Both ASL and DSC demonstrated decreased rCBF without a statistically significant difference between modalities within the infraction core (0.48±0.31 DSC vs 0.52±0.35 ASL; P=0.64) and hypoperfused area (0.76±0.47 DSC vs 0.57±0.27 ASL; P=0.09). Hyperperfusion (rCBF >1) was detected by DSC in 3 cases within the hypoperfused area and by ASL in 3 cases (1 within the infarction core and the others within the hypoperfused area). An important observation in the pretreatment group was the ability of DSC to demonstrate a significant difference in rCBF within the penumbral hypoperfused area as compared with the infarction core (P=0.0001). This difference did not reach statistical significance for ASL (P=0.54; Table 3).
After recanalization, both ASL and DSC demonstrated overall increases in rCBF (Table 3). In nonrecanalized patients, there was no significant increase in rCBF values between pretreatment and posttreatment groups in the infarction core or hypoperfused area (Table 3). Hyperperfusion (rCBF >1) was detected in only 1 nonrecanalized patient, within the infarction core, by both ASL and DSC. In recanalized patients, there was a significant increase in rCBF values between pretreatment and posttreatment scans by both ASL and DSC in the infarction core and hypoperfused area (Table 3). Similar to pretreatment studies, ASL was unable to demonstrate a significant difference in rCBF within the hypoperfused area in comparison with the infarction core (P=0.83), whereas this difference was significant on DSC (P=0.01). Although the difference in quantitative rCBF within the infarction core for DSC and ASL was not significant (P=0.29) in recanalized patients, increased rCBF measured within the hypoperfused area was significantly higher by DSC vs ASL (P=0.01). This can be explained by the fact that hypoperfused penumbral areas in all recanalized cases (n=17) demonstrated hyperperfusion (rCB >1) on posttreatment DSC compared with only 8 cases (47%) on ASL. Posttreatment hyperperfusion also was detected within the infarction core in 9 cases by DSC compared with 6 cases by ASL.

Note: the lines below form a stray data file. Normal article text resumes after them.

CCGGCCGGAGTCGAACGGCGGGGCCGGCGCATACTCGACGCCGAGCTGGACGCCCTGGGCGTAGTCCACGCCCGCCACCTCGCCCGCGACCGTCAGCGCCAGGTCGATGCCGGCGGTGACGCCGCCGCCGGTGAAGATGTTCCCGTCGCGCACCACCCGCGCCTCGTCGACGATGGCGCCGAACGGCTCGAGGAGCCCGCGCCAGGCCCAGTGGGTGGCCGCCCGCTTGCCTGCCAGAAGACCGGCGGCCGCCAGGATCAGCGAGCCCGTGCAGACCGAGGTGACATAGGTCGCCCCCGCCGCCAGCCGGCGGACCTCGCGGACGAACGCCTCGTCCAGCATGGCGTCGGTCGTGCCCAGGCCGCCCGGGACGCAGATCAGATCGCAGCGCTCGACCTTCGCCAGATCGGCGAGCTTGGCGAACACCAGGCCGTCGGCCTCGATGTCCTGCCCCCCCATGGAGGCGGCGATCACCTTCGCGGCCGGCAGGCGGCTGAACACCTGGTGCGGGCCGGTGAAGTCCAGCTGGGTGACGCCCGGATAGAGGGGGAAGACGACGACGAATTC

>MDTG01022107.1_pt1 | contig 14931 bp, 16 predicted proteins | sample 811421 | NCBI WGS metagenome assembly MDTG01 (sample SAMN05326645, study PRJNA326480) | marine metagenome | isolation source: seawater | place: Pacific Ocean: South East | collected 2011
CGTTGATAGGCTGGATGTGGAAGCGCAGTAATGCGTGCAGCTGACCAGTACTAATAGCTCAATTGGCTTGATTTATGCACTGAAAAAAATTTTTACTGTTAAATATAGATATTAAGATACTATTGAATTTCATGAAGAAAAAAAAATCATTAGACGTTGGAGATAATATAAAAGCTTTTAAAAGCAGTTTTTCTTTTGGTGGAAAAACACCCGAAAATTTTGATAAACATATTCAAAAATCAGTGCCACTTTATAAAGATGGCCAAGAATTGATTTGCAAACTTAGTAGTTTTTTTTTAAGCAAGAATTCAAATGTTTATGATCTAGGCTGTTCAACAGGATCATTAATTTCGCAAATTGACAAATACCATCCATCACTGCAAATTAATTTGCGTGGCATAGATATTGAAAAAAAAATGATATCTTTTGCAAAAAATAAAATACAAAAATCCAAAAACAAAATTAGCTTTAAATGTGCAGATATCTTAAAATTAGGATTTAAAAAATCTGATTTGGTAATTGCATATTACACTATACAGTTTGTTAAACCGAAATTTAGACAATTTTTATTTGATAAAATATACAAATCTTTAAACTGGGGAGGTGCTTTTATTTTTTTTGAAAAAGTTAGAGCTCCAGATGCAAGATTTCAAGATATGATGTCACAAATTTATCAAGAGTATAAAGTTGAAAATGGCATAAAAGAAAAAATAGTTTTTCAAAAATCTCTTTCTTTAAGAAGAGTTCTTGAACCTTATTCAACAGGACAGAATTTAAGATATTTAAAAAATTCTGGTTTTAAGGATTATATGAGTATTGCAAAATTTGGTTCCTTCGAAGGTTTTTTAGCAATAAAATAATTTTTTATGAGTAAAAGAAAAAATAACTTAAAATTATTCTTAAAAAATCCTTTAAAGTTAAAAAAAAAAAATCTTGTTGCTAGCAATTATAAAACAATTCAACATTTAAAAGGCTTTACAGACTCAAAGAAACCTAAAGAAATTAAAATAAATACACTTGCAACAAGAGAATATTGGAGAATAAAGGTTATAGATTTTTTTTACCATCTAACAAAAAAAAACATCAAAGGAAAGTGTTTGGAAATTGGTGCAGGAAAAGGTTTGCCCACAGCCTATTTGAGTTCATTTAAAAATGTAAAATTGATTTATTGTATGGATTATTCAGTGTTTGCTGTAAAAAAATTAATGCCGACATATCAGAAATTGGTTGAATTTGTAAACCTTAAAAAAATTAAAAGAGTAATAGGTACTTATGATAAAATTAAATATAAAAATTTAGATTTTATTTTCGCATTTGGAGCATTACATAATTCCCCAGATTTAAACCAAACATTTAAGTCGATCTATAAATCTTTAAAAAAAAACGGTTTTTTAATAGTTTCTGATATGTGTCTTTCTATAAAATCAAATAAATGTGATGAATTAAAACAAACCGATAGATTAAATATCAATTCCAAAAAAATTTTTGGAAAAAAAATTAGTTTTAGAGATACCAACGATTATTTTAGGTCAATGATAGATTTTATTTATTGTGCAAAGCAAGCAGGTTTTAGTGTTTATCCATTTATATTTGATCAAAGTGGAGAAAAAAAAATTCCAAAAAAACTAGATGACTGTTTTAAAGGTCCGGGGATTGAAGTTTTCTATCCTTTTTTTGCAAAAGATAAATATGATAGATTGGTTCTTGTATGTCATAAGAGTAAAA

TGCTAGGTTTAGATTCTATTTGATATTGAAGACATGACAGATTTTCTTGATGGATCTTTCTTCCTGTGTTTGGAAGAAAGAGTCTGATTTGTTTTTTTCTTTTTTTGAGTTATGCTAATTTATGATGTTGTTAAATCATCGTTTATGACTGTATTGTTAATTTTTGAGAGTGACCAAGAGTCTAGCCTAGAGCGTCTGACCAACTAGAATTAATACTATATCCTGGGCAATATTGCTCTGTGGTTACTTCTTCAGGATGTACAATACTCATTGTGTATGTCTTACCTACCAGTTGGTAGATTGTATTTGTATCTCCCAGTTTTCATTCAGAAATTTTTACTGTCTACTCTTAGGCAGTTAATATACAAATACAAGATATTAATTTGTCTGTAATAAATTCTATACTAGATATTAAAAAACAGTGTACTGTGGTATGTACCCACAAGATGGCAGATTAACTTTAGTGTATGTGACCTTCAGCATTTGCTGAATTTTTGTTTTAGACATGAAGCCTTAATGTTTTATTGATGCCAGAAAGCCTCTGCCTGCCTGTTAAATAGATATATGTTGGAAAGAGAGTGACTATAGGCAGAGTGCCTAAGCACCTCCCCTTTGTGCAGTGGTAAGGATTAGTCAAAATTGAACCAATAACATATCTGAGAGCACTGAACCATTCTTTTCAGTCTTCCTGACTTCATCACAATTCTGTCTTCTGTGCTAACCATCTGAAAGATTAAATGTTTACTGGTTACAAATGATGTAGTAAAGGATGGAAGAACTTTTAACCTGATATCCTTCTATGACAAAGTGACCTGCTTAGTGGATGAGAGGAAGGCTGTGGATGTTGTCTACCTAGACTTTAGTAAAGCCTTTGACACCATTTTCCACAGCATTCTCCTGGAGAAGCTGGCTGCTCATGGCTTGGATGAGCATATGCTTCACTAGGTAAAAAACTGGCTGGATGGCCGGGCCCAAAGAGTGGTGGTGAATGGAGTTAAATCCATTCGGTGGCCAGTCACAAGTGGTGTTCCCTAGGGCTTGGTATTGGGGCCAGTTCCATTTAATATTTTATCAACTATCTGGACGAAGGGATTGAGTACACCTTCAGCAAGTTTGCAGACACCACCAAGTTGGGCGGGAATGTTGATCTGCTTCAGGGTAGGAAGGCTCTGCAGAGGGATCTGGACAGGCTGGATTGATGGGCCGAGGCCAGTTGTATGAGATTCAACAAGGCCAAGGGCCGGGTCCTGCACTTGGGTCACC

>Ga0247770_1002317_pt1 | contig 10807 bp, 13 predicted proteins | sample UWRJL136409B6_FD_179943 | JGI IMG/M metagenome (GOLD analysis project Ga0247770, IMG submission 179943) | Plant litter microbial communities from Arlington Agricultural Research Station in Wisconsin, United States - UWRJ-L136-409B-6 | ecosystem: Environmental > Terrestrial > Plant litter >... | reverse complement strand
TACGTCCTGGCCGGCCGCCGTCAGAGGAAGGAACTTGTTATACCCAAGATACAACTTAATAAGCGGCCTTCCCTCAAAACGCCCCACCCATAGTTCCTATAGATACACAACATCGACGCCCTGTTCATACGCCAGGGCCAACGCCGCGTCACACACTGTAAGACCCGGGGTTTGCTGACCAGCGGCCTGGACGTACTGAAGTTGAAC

Both qualitative and quantitative changes of CBF were generally concordant using ASL and DSC. Expected changes in rCBF in recanalized patients were detected by both modalities with moderate agreement. There are, however, some important limitations for ASL centered around the areas of image quality, sensitivity for the detection of hyperperfusion, and demonstration of rCBF changes before and after intervention.
The image quality of ASL is significantly lower when compared with DSC, resulting in higher interobserver variability in terms of determination of the type and location of the perfusion abnormality. We hypothesize that the lower image quality of ASL is related to known and inherent limitations of ASL, including its lower signal-to-noise ratio and use of low-imaging matrix. For optimization of ASL signal-to-noise ratio, we incorporated many recently suggested strategies, including the use pseudocontinuous labeling pulse sequence, background suppression, and optimized image readout,24 resulting in only modest gains vs DSC. One major handicap of ASL is the current practical limitation to a matrix size of 64×64 mm required for short acquisition time, which generally results in voxel sizes 4-times larger than those of DSC.